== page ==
• A clearly visible notice prohibiting educational use is posted on the website or on the work itself.
    • You have reason to believe that the work available on the Internet is in violation of the copyright owner’s rights.

2.9 Can students include copyright materials in their assignments and presentation?

Generally yes. Since fair dealing now includes education, students may include limited amounts of material in their assignments and presentations. See the Fair Dealing Requirements for details about amounts allowable under fair dealing.

2.10 Are there any databases of copyright materials that I can use for free without worrying about copyright?

Yes. There’s a wealth of material out there either in the public domain or available under what is known as Creative Commons licensing, which generally means the work is available for free, subject to certain limited conditions, such as non-commercial use only and acknowledgment of the author.

Visit the Creative Commons website for more information or check out their content directories which list audio, video, image and text materials available under Creative Commons licensing. For public domain material, simply search online for ‘public domain’ and the type of material you’re interested in. Some useful sites include: Project Gutenberg (the largest collection of copyright-free books online) and Wikipedia, which has an entire page dedicated to public domain resources.

For other online materials, a recommended best practice is to check the website’s ‘Terms of Use’, or ‘Legal Notices’ section to confirm what conditions apply to use of the website’s material. In many cases, you may be able to use the material for free for non-commercial and educational purposes.

2.11 Is it okay to use images or other material from the Internet for educational purposes?

It depends on what you want to do. Materials on the Internet are treated the same under copyright law as any other copyright materials, so if you want to use them, they have to either fall within one of the Act’s exceptions (such as fair dealing or the educational use of the Internet exception), or be open access or in the public domain. If what you want to use isn’t from an open access or public domain source and does not fall into one of the Act’s exceptions you will have to obtain permission from the copyright owner. You should check the website’s ‘Terms of Use’, or ‘Legal Notices’ section to confirm what conditions apply to use of the website’s material, including whether educational use is explicitly prohibited. Many websites will allow non-commercial educational use of their materials.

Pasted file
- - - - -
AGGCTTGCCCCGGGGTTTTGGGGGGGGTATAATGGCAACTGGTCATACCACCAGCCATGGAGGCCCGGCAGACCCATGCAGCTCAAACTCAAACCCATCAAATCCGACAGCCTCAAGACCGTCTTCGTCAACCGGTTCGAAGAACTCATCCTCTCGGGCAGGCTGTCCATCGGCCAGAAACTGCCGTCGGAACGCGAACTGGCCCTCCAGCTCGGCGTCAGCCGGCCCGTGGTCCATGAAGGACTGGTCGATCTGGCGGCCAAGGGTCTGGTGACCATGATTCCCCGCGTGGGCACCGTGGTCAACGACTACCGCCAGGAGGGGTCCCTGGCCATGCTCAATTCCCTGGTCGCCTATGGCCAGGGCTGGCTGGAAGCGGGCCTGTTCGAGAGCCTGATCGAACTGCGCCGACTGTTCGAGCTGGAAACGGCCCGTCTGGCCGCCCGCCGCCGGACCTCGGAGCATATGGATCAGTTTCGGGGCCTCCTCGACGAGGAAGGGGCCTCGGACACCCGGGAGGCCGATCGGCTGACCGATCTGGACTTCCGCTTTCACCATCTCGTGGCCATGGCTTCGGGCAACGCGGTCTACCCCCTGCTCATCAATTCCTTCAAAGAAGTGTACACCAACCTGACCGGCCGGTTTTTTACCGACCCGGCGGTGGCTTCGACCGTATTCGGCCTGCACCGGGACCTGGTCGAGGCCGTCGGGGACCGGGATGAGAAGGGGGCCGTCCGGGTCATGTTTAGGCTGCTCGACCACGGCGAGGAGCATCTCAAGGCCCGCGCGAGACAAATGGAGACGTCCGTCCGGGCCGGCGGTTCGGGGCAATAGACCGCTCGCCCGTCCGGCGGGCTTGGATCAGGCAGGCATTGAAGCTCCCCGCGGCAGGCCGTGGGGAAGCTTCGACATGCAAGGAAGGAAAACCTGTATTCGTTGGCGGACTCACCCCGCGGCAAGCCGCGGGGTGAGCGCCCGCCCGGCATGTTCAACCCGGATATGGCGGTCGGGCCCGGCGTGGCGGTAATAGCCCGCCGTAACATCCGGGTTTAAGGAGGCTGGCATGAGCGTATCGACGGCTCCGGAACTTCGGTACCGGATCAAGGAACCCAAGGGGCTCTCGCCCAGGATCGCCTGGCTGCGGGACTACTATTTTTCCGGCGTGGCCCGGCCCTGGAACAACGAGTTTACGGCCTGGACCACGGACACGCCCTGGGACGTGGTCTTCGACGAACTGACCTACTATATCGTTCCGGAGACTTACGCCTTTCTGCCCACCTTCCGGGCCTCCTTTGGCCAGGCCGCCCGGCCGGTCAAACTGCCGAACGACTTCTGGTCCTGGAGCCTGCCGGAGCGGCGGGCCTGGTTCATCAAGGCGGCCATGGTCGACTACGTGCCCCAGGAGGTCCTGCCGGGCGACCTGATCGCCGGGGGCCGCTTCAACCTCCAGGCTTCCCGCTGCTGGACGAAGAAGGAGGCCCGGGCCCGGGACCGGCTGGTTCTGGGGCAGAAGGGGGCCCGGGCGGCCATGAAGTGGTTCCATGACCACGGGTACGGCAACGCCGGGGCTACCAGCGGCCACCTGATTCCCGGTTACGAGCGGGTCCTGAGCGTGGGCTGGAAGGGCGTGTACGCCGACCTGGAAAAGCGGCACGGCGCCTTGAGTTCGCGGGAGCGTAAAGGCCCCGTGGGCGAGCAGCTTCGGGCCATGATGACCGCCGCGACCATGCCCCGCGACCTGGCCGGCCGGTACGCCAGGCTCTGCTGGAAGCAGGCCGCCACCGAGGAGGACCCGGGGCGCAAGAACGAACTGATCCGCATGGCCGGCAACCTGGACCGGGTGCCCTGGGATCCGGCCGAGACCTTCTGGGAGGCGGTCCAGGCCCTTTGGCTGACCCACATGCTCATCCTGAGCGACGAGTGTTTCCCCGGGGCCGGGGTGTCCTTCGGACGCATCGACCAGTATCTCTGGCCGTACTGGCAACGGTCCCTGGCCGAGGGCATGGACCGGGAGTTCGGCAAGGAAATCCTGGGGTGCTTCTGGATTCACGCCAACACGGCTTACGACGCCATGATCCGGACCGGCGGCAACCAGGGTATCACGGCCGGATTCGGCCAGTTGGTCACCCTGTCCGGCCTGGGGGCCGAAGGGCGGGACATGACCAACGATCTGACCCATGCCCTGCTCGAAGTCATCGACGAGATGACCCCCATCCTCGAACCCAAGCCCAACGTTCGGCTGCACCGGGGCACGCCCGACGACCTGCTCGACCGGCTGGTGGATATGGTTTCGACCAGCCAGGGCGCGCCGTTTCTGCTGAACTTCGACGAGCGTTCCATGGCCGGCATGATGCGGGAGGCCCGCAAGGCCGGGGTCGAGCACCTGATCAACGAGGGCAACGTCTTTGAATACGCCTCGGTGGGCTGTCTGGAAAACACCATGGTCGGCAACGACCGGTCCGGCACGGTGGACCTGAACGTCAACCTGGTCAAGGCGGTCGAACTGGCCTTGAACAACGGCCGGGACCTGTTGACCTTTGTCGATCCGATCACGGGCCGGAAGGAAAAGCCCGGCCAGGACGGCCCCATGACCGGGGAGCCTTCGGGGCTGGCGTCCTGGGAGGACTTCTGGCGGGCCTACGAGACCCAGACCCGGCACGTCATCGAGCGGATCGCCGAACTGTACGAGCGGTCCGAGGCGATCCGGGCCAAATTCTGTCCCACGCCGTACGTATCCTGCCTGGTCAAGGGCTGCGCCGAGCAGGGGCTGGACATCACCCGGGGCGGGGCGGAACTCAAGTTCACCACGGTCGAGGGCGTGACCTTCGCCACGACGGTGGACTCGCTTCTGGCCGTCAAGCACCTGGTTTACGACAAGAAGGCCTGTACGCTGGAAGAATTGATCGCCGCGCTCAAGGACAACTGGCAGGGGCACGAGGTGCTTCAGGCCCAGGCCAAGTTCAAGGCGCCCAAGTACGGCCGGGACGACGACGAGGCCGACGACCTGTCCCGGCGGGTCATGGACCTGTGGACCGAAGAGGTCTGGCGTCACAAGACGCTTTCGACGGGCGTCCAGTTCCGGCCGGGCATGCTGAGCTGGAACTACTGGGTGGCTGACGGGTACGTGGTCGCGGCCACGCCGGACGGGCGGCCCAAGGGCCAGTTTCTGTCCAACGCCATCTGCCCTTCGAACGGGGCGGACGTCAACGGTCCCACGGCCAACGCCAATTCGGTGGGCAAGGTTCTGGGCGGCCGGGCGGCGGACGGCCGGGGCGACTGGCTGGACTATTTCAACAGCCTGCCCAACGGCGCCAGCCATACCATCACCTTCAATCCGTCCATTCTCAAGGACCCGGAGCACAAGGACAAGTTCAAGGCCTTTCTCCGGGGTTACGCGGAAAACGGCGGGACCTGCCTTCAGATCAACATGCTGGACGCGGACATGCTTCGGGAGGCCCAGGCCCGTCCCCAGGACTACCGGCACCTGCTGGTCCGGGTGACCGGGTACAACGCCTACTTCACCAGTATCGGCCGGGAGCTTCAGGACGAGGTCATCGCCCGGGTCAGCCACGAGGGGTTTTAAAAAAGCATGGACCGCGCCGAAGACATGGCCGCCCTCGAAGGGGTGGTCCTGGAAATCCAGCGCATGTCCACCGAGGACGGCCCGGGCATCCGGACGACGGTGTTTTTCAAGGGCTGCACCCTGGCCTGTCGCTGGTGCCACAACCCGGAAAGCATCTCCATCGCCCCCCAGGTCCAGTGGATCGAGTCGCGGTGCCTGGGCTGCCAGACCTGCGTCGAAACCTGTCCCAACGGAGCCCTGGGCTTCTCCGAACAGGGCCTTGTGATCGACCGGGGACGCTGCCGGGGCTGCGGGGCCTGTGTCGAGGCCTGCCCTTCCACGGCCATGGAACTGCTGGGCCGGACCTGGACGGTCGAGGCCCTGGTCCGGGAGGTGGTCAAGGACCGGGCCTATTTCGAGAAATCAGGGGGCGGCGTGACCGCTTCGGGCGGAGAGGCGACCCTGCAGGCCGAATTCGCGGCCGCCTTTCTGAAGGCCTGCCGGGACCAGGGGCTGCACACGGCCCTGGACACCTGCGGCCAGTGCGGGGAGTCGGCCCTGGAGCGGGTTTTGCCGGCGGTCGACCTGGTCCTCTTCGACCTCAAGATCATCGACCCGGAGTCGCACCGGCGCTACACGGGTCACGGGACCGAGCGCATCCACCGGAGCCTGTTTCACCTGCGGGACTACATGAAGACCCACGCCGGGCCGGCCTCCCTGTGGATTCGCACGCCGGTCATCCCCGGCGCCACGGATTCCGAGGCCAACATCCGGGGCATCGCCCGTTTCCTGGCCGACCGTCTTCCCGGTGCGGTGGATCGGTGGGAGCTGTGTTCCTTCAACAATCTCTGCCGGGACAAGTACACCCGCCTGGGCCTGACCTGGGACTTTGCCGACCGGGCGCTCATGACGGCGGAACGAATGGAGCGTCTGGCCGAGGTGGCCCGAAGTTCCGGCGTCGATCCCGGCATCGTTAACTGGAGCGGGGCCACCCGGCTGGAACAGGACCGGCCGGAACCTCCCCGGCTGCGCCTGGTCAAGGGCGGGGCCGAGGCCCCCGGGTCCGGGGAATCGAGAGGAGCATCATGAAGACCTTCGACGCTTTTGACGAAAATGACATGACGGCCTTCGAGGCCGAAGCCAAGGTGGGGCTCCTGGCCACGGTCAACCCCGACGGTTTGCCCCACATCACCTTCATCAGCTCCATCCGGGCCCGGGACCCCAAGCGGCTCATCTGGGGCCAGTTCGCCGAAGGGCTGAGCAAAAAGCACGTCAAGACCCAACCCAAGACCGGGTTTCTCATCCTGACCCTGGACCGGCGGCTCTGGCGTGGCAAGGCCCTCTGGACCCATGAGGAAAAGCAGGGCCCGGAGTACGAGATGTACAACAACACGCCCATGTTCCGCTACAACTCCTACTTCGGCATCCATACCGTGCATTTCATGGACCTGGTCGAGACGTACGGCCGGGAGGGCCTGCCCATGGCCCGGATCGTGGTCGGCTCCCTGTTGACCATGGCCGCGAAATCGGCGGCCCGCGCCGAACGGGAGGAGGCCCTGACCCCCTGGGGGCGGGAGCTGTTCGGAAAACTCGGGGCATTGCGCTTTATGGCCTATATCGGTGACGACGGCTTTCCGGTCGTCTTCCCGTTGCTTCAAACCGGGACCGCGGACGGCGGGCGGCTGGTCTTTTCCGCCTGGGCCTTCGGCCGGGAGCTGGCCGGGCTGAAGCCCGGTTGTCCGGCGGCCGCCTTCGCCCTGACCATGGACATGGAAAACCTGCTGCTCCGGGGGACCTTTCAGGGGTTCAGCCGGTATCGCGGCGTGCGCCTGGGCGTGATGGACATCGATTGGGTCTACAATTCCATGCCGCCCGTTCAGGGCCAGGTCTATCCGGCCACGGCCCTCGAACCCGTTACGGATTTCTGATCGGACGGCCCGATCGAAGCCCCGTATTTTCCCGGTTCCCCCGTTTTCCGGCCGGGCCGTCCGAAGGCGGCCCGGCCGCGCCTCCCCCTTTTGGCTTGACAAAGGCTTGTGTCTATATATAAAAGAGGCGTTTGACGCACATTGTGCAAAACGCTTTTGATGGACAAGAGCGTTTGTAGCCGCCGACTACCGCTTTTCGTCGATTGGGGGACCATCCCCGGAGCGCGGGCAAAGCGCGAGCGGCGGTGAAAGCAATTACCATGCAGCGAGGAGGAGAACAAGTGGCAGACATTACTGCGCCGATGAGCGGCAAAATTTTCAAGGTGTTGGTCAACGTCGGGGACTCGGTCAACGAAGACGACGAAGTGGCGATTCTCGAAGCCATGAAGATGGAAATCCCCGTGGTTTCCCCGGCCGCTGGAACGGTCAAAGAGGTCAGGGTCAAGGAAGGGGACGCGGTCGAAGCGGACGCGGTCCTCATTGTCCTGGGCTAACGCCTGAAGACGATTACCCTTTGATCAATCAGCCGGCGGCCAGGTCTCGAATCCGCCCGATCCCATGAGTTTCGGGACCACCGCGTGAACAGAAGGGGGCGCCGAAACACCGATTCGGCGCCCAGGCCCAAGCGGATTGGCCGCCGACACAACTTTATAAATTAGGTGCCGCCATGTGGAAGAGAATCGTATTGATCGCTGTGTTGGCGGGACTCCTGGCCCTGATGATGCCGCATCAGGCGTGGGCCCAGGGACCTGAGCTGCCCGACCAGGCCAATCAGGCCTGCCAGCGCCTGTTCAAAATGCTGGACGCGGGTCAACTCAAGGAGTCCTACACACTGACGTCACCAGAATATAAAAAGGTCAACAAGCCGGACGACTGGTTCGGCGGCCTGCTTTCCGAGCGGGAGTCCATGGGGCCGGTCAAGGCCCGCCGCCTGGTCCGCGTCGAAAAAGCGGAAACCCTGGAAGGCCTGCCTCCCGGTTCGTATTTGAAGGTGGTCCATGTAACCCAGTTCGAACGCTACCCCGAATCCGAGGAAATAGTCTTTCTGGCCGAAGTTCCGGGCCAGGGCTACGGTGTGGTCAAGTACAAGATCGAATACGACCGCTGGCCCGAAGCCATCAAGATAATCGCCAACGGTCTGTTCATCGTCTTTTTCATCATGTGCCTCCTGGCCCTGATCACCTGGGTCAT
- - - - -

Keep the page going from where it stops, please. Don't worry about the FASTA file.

2.12 I gave a PowerPoint presentation in class that includes figures, charts, diagrams and/or other images from a textbook. Can I post it on a secure learning management system (such as Desire2Learn or Sharepoint)? I'll be sure to cite where the figures came from.

As long as you adhere to the amounts that may be copied under fair dealing you may post charts and diagrams from textbooks, or other works, on Desire2Learn or Sharepoint. If, for example, you wish to post multiple images from a book, you may do so as long as those images amount to no more than 10% of the book (see the Fair Dealing Requirements). It’s important to note that if you wish to post such material to a website, that website must be password protected or otherwise restricted to students enrolled in your course.

Please note that just because you acknowledge the author and source of a work doesn’t mean you won’t be liable for copyright infringement. Acknowledging the source is no defence if the way in which you’ve used the work is not permitted under the Copyright Act. So make sure you either fall within an exception or have the copyright owner’s permission.

2.13 Do I need to ask permission to link to a website?

Content on the web is copyrighted in the same way as print and other formats, even if there is no copyright symbol or notice. Because no copying occurs, linking directly to the web page containing the content you wish to use is almost always permissible. If you have reason to believe that the website may contain content posted without the permission of the copyright owner, you should avoid linking to it. In addition, if the web page to which you link does not clearly identify the website and content owner, you should also include the full details of the author, copyright owner and source of the materials with the link. This will avoid any suggestion that the website is your own material or that your website is somehow affiliated with the other site.

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3. Copyright in the Library (Reserves, Document Delivery and Electronic Resources)

3.1 Can E-Reserves link to full text resources that the Library has already paid for, such as ejournals and ebooks?

Generally yes, though there are a few exceptions. The Library will contact you if your requested E-Reserve is one of the exceptions.

3.2 Can I link to the electronic journal article myself on a secure learning management system (such as Desire2Learn or Sharepoint)?